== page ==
Customers can retain more valuable evidence that can help limit exposure in the event of a breach, together with the ability to replay and reconstruct exactly how the attacker compromised the system and what was extracted.
With the advent of sophisticated targeted attacks, organizations are facing a growing demand for more scalable storage as they work to protect, detect and remediate network attacks.
Blue Coat Security Analytics works to provide proactive incident response by constantly detecting malicious activity and enriching the retained data to pin point potential issues… Read More
Verizon said more than 4,000 developers are using ThingSpace, the Internet of Things (IoT) platform that the operator unveiled last October.
The operator also announced plans to open up ThingSpace — designed to make it easier for developers to roll out IoT devices and applications — to third-party network and technology service providers.
A new set of tools, addressing “industry-wide security concerns” surrounding IoT, are also in the pipeline, it said.
When Verizon launched ThingSpace, the operator had an additional aim of developing a new scalable IoT core within its 4G LTE network for large deployments of low-power connections.
Following completion of design and integration work with Nokia and Ericsson, Verizon claimed that the path was now clear to launch the scalable IoT core network later this year.
Other IoT developments, noted the operator, were a “wide-selection of devices” certified on its existing LTE architecture for IoT applications using low-cost Category 1 chipsets /modules by Gemalto, Sequans, and Telit.
Verizon Cloud APIs are also available “to help developers improve consumer experiences for mobile apps… Read More
You may not be storing much music on your computer or phone anymore, but it’s still taking up a lot disk space somewhere. Spotify has been handling that storage for its 75 million users until now, but it’s turning to the cloud for future.
Spotify, which started in 2006 when cloud services like Amazon Web Services were just starting, held off on moving to the cloud until some standards had been established.
According to an interview with Spotify vice president of engineering Nicholas Harteau in Wired, early cloud services weren’t ready for the kind of tasks Spotify needed.
“For a while, we couldn’t get the quality, the reliability, the price out of cloud services that we needed,” Harteau said.
Getting Spotify on its cloud is a pretty big win for Google. Amazon’s AWS division is seen as a pioneer in providing cloud services to other companies, but Microsoft’s Azure cloud services have also been successful… Read More
Virtual reality (VR) may be in its early stages, but Internet users are already interested in experiencing it, according to October 2015 research.
Futuresource Consulting looked at the types of virtual reality content that Internet users in the US, France, Germany, and the UK were interested in watching and experiencing.
Some 39% of respondents said they were interested in watching or experiencing movies in VR, and 38% of Internet users said they were fascinated in gaming.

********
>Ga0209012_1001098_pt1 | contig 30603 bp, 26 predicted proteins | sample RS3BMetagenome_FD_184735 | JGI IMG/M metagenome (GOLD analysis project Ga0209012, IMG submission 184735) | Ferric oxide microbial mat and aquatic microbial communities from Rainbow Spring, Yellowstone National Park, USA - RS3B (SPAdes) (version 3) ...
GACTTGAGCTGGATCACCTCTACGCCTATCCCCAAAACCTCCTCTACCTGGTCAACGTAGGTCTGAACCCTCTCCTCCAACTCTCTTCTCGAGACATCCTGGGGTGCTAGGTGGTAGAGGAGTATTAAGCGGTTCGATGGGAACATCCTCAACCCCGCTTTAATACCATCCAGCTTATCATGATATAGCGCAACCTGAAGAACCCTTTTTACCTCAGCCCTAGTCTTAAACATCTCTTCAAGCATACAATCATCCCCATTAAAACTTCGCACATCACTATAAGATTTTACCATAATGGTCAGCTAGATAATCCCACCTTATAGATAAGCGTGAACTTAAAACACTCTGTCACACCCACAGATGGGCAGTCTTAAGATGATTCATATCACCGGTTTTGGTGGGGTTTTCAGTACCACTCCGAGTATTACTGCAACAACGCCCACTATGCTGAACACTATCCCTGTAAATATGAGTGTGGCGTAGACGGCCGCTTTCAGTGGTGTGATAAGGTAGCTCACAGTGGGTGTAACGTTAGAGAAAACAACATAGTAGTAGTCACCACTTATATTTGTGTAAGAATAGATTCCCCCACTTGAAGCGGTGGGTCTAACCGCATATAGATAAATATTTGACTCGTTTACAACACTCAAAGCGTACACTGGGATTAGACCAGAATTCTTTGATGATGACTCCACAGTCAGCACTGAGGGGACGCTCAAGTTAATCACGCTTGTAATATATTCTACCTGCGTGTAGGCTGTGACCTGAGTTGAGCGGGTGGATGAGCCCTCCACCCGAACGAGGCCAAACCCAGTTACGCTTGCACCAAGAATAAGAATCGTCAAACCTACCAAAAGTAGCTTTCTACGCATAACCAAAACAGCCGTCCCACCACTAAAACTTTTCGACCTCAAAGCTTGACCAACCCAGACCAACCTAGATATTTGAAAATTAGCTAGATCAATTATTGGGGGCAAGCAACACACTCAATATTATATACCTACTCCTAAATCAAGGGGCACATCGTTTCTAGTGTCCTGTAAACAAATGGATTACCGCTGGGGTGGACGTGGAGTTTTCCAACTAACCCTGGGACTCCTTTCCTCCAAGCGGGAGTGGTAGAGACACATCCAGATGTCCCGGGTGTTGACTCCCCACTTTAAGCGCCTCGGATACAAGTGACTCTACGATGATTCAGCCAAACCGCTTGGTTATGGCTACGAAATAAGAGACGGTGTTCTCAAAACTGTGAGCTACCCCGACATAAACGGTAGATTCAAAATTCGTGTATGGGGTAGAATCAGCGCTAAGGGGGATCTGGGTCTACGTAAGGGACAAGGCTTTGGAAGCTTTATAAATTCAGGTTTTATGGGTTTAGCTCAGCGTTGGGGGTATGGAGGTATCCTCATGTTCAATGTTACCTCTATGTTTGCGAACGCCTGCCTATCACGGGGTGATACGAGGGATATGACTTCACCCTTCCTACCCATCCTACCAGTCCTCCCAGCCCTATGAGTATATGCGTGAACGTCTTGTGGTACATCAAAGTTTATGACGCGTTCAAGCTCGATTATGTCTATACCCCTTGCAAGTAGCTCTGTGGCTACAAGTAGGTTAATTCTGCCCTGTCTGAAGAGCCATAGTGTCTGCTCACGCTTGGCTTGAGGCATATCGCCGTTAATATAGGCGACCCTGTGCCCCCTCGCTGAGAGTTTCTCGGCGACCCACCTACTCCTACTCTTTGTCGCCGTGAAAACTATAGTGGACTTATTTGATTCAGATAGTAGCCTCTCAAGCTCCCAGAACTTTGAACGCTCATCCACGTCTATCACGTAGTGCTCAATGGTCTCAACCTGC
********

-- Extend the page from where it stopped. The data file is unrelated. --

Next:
Additionally, 27% of respondents said they were interested in watching TV and music videos via VR, and 26% said they were interested in experiencing educational content.
A little over a quarter (26%) also said they want to experience virtual reality sports content.
VR can be an immersive medium for marketers and a new way they can tell stories and engage with audiences like never before.
What’s more, consumers are highly interested in VR, and not just Gen Z. Older generations are drawn to it, too… Read More
IoT Asia 2016 — March 30th-31st in Singapore. IoT Asia returns in 2016 with fresh insights on Internet of Things (IoT) developments around the world. The 3rd edition aims to further advance conversations and ideas on IoT and how it will impact our lives by delving into the real issues.
Delivery of Things World — April 25th-26th in Berlin, Germany. DevOps specialists, continuous development strategists, architect newbies, development geeks, and cloud geniuses from across the spectrum of DevOps transformation come together at this stimulating and innovative event.
DataCloud Europe 2016 — June 8th-9th in Monte Carlo, Monaco. The 2016 conference will focus on cloud computing advances and changes in data management, with a stellar line-up of speakers including global infrastructure leaders and subject matter experts.
Cloud and DevOps World Forum 2016 — June 21st-22nd in London, England. Now in its eighth year, C&DWF is firmly established as the leading content-led exhibition for the European Cloud and DevOps community and the premiere meeting place for CIOs.
Security of Things World — June 27th-28th in Berlin, Germany. Topics include securing cyber physical systems for IoT, expanding IT security with intelligence-led ops, business continuity management considerations, data privacy in an interconnected world, and security strategies.
Industry of Things World Europe — September 19th-20th in Berlin, Germany. IoT business models, new IoT markets and strategies, product lifecycle management, next generation data handling and value assessment, IoT organizational impacts, and IoT security issues.